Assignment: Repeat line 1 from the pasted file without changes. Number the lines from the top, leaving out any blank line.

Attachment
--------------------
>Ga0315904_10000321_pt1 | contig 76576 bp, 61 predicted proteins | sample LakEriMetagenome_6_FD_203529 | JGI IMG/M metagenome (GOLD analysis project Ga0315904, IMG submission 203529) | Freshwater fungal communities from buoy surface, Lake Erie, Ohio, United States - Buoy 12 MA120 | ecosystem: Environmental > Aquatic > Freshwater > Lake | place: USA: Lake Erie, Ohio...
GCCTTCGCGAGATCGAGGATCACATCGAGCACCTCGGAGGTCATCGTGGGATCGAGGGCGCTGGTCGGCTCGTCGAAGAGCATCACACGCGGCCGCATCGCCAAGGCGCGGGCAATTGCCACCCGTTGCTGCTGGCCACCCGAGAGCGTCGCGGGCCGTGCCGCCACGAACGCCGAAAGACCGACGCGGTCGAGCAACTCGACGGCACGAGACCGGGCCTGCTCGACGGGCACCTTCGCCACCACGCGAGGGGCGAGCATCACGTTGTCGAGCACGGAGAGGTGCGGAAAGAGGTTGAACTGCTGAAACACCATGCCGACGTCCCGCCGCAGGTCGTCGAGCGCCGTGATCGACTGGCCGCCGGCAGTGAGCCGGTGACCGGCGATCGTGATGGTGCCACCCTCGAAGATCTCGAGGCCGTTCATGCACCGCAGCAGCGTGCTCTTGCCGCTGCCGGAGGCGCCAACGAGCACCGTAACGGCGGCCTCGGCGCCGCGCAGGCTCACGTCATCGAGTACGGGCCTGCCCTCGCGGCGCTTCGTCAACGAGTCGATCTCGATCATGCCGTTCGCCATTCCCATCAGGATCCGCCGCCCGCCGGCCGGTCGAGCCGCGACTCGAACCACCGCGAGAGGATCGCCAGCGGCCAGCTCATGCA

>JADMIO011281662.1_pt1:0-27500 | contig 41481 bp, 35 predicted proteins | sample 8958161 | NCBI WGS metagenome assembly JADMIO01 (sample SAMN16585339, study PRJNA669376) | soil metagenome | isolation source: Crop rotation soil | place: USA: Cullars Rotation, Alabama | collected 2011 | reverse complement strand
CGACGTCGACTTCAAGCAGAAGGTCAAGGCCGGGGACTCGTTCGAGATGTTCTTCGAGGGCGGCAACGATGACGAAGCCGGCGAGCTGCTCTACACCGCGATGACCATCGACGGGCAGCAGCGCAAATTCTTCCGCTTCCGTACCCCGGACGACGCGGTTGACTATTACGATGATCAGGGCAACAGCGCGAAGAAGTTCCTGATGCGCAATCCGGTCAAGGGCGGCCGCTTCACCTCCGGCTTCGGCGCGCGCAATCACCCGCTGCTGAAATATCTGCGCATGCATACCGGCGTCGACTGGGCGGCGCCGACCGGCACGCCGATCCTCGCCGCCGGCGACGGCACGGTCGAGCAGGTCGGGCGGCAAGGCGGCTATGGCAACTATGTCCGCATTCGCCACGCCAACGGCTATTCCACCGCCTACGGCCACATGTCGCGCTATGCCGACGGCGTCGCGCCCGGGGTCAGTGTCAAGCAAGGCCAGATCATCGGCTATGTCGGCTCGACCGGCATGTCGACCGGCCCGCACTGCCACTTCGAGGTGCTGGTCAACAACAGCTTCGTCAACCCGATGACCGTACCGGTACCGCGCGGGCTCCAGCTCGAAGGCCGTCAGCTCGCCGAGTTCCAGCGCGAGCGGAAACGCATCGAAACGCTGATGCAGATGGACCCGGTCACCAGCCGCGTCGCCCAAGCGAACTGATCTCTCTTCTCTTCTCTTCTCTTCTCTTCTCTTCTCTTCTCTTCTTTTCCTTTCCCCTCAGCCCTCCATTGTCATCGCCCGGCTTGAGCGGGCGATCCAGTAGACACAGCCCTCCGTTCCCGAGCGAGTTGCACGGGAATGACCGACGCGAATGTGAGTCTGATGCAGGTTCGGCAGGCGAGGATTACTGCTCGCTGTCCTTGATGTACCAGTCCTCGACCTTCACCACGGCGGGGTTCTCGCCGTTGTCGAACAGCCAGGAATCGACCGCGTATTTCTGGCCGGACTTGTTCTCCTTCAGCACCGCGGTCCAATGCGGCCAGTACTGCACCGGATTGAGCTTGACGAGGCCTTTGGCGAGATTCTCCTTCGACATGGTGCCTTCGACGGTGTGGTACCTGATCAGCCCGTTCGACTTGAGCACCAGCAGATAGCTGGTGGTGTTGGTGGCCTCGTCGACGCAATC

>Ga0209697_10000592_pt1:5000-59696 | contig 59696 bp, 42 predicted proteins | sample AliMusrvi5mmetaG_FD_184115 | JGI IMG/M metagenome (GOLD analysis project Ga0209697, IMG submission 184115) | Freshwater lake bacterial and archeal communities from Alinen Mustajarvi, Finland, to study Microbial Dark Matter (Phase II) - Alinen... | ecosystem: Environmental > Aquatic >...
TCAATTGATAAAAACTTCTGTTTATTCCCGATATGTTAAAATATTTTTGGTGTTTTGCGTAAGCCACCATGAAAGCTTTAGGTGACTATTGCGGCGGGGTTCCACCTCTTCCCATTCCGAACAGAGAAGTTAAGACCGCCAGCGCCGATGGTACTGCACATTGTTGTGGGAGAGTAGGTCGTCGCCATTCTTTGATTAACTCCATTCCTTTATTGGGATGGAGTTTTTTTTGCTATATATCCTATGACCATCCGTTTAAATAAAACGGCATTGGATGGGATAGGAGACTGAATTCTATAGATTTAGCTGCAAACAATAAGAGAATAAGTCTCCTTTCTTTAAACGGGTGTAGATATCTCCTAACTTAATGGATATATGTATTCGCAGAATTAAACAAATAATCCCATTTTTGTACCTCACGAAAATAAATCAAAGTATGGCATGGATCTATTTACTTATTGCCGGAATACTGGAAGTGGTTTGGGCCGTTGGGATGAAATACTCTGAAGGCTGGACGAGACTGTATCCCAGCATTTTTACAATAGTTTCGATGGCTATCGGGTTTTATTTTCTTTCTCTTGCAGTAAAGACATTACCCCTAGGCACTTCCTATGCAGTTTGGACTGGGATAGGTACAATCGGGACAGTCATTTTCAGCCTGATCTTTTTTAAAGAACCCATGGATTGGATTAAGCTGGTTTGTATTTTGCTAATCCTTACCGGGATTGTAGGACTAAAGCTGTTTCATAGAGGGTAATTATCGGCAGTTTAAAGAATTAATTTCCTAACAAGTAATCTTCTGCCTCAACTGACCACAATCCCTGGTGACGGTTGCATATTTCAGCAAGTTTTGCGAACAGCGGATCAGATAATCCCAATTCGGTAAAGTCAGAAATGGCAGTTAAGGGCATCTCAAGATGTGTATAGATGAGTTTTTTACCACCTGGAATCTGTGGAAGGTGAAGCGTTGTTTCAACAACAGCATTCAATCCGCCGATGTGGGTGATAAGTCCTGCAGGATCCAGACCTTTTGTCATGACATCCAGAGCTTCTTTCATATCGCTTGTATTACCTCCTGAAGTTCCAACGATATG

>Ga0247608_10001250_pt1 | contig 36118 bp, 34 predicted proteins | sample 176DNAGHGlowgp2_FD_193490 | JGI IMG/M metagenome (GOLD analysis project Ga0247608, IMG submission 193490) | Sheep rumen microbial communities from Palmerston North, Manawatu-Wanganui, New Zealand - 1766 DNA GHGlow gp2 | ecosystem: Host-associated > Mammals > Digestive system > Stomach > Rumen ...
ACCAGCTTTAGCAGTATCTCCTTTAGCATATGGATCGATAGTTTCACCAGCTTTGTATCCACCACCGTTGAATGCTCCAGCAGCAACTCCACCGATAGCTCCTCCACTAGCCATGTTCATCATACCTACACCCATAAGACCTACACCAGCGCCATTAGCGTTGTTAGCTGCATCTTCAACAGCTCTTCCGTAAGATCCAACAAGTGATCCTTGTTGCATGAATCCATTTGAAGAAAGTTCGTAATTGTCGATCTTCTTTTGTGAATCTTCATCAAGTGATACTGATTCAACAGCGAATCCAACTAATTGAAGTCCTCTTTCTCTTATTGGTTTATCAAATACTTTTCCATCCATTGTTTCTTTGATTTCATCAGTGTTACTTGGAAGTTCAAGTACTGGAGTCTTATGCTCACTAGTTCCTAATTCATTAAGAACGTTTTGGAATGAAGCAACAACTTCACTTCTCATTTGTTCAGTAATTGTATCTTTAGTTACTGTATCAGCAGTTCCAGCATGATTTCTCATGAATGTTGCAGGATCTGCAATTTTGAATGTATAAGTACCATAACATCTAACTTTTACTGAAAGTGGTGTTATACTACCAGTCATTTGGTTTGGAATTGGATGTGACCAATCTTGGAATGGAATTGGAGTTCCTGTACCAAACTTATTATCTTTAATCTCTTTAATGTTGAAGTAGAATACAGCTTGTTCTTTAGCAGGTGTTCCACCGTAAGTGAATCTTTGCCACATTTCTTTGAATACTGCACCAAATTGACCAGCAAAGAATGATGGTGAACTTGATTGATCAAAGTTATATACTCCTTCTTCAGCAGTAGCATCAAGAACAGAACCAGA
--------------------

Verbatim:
>Ga0315904_10000321_pt1 | contig 76576 bp, 61 predicted proteins | sample LakEriMetagenome_6_FD_203529 | JGI IMG/M metagenome (GOLD analysis project Ga0315904, IMG submission 203529) | Freshwater fungal communities from buoy surface, Lake Erie, Ohio, United States - Buoy 12 MA120 | ecosystem: Environmental > Aquatic > Freshwater > Lake | place: USA: Lake Erie, Ohio...